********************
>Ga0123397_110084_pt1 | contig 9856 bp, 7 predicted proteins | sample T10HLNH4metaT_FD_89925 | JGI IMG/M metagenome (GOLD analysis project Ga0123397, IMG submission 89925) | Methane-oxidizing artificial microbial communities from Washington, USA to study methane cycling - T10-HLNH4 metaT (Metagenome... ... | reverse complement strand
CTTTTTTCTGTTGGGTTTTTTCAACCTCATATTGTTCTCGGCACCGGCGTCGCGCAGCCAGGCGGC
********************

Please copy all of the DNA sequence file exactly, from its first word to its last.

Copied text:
>Ga0123397_110084_pt1 | contig 9856 bp, 7 predicted proteins | sample T10HLNH4metaT_FD_89925 | JGI IMG/M metagenome (GOLD analysis project Ga0123397, IMG submission 89925) | Methane-oxidizing artificial microbial communities from Washington, USA to study methane cycling - T10-HLNH4 metaT (Metagenome... ... | reverse complement strand
CTTTTTTCTGTTGGGTTTTTTCAACCTCATATTGTTCTCGGCACCGGCGTCGCGCAGCCAGGCGGC